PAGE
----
Burying Radioactive Rubble in the Schoolyard of Primary Schools in Yokohama

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Question: “Why on earth would anyone do this?”

Answer:”I guess it’s better than sitting unprotected in barrels on the school grounds for years until the national govt got around to classifying the sludge as radioactive waste. And burying it on school grounds has a precedent in Fukushima that everyone seems to think is OK. Why would Yokohama be treated any differently? (Please read in sarcastic tone of voice.)

https://mobile.twitter.com/kanakodo5

https://sites.google.com/site/kanakodo5/home

Special credits to Jack Hiro and Beverly Findley-Kaneko for this information and comments.

 

June 11, 2017 Posted by | Japan | , , | Leave a comment

Only 28% of Fukushima children returning to former schools

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Only 28 percent of children are returning to their public elementary and junior high schools in five towns and villages in Fukushima Prefecture following the lifting of evacuation orders imposed after the 2011 nuclear disaster, the Mainichi Shimbun has learned. The majority of schoolboys and girls are opting to stay out of their hometowns due to anxiety over radiation exposure and resettlement at evacuation sites.

The trend raises concerns that the number of young people in these towns and villages will dwindle and the survival of the municipalities is at stake.

The five municipalities are the towns of Hirono and Naraha and the villages of Iitate, Kawauchi and Katsurao. They set up temporary elementary and junior high schools at evacuation sites after the March 2011 earthquake and tsunami disaster triggered the multiple core meltdowns at the Fukushima No. 1 Nuclear Power Plant. Hirono and Kawauchi reopened their public schools in 2012 and Naraha and Katsurao will follow suit in April 2017. Iitate plans to reopen its schools in April 2018, one year after the evacuation order is lifted.

Once these public schools have reopened, the temporary schools at evacuation sites are shut down, prompting children from the five affected municipalities to choose one of three options — return to their hometowns, commute to their former schools by school bus or other means, or attend schools at evacuation sites.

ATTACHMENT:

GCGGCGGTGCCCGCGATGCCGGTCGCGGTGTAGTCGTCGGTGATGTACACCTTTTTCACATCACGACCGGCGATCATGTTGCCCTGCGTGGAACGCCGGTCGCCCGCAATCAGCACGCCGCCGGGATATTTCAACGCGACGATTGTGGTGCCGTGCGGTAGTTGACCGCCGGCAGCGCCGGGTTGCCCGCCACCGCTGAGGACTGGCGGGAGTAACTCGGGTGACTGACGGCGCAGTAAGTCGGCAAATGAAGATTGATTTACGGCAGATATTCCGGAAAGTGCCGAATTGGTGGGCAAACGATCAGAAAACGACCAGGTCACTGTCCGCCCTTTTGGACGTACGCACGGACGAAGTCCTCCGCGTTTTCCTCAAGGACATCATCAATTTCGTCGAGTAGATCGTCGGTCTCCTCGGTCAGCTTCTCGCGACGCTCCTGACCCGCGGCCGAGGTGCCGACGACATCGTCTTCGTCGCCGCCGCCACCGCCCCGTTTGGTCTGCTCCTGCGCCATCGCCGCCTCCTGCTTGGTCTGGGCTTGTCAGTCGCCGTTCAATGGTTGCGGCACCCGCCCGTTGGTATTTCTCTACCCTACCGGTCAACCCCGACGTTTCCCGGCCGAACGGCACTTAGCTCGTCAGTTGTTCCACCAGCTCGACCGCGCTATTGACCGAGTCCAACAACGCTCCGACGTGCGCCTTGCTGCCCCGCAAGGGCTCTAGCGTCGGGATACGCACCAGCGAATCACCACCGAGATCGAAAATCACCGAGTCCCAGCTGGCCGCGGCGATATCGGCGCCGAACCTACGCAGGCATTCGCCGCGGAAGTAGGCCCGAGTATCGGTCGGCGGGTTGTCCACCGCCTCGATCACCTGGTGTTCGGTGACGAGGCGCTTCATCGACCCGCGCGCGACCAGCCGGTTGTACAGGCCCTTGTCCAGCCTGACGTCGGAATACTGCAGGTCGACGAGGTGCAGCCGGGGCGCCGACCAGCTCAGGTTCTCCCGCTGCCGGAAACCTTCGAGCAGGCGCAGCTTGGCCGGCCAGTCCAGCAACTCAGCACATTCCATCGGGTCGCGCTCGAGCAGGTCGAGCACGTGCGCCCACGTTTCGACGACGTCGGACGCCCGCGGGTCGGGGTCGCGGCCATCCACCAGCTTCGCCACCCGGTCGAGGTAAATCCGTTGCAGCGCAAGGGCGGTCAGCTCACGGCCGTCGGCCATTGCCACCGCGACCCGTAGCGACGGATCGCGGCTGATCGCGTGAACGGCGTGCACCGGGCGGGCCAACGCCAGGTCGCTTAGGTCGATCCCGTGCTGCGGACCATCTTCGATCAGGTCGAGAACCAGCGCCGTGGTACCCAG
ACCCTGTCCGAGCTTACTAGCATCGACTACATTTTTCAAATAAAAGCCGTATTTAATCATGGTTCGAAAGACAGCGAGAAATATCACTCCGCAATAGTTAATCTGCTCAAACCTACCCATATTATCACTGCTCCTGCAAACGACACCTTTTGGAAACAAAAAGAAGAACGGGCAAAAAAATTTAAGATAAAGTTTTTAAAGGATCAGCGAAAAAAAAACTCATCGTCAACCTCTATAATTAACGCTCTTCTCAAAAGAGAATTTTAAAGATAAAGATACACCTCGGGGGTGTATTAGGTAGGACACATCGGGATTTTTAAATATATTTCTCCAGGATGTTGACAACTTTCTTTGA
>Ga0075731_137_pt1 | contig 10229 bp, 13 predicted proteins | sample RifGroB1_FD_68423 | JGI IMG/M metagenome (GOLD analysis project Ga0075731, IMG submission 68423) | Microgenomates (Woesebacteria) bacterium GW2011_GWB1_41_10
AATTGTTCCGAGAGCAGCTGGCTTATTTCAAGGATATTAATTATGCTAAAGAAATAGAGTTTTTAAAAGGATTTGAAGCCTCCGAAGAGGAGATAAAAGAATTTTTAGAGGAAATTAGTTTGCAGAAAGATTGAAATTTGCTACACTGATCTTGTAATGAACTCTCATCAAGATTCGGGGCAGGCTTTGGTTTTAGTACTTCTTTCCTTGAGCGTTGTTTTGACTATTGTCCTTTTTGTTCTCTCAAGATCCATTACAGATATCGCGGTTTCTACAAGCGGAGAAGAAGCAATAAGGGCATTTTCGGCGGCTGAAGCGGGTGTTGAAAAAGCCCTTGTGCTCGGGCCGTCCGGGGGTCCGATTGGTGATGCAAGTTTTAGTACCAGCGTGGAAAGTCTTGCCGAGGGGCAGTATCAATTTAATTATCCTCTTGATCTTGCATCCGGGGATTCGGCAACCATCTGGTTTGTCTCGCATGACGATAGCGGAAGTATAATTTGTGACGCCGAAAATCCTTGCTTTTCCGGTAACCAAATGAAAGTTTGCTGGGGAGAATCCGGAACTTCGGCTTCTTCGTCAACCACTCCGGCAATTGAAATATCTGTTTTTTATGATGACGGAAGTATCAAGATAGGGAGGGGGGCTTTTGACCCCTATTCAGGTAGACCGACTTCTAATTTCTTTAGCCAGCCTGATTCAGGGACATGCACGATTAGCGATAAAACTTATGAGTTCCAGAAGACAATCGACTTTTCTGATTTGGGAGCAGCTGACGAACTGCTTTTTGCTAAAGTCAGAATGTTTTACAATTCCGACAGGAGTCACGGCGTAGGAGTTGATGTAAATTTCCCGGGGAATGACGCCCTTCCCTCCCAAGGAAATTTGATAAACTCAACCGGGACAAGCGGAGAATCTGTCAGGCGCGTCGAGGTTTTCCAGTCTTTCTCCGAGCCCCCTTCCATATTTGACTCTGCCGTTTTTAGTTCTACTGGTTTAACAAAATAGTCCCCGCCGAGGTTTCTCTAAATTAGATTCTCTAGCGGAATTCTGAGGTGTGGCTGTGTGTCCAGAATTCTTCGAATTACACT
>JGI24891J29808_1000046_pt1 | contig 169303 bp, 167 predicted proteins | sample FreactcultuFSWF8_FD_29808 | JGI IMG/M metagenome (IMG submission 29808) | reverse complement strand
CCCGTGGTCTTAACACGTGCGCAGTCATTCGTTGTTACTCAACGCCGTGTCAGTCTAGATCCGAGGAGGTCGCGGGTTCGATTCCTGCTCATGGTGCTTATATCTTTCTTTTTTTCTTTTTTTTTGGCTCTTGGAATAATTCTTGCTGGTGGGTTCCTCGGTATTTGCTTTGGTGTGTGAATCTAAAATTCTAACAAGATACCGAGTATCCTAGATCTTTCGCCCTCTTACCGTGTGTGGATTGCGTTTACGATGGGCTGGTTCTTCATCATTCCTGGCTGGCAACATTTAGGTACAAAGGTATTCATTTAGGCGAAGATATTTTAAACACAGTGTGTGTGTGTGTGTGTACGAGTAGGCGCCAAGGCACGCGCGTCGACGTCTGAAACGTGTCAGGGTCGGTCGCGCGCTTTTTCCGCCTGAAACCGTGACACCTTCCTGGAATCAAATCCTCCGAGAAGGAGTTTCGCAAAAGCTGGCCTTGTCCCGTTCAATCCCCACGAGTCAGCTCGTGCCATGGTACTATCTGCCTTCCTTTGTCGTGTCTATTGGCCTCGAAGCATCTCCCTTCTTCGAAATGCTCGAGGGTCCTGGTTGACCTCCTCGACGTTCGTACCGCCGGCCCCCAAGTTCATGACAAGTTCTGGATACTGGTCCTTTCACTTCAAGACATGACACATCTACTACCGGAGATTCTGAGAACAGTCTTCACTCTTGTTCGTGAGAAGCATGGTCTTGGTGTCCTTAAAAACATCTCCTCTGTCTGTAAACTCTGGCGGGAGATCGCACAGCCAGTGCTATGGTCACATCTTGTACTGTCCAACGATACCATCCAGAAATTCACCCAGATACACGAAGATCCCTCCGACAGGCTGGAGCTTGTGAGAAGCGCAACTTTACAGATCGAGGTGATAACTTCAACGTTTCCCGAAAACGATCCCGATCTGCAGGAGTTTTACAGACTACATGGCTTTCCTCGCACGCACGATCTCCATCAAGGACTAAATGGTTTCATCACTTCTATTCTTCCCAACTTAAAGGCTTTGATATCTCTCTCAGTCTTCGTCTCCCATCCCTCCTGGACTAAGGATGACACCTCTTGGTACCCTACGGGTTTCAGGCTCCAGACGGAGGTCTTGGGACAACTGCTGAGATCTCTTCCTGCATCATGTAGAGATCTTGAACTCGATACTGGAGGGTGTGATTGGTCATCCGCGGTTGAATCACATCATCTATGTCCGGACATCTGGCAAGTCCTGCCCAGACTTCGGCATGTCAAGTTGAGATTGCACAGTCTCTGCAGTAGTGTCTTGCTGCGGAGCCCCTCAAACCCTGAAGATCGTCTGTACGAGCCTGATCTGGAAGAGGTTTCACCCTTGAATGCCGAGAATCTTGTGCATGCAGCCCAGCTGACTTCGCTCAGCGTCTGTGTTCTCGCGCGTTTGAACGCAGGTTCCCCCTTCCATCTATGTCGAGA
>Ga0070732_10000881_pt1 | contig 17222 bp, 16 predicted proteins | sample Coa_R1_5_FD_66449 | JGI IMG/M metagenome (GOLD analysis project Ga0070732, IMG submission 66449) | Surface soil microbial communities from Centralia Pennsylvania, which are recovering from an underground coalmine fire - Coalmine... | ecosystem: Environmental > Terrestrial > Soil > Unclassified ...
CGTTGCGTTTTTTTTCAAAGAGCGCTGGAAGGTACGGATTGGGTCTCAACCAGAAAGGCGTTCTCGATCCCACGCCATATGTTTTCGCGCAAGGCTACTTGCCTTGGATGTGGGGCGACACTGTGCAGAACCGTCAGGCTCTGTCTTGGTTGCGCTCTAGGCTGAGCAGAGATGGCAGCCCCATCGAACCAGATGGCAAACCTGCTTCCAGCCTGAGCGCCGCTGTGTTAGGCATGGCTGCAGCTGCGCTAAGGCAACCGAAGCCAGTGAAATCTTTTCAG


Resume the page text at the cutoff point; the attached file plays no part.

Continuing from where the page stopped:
According to the Mainichi study, 55 percent of 259 pupils and students from Hirono and Kawauchi have returned to their former elementary and junior high schools because the evacuation orders were relatively short. But only 139 students or 15 percent of students from Naraha, Katsurao and Iitate responded to a survey in 2015-2016 that they would return to their original schools. Only three students, or 4 percent, of 74 students from Katsurao said they would return to their hometown schools.

As for students from Naraha, 17 percent of students replied that they would attend their hometown schools but half of them hoped to commute to their hometown schools from outside the town. If young evacuees in Iwaki, a major evacuation destination, try to commute by train and bus, a one-way trip takes one hour. An official of the Naraha board of education expressed concerns that these students are really serious about commuting to their hometowns. A Kawauchi village official says that the returns of child-rearing generations are the village’s lifeline. These municipalities operate school buses to encourage the evacuees to return to their hometowns as a stopgap measure rather than as a permanent solution.

Yusuke Yamashita, an associate professor of urban and rural sociology at Tokyo Metropolitan University, says, ”There are some parents who send their children to temporary schools before eventually returning to their hometowns. If these municipalities reopen their schools hastily, some families may abandon plans to return home (out of safety fears). It is important for the communities to offer as many options as possible by keeping temporary schools.”

http://mainichi.jp/english/articles/20160910/p2a/00m/0na/001000c

September 11, 2016 Posted by | Fukushima 2016 | , , , | Leave a comment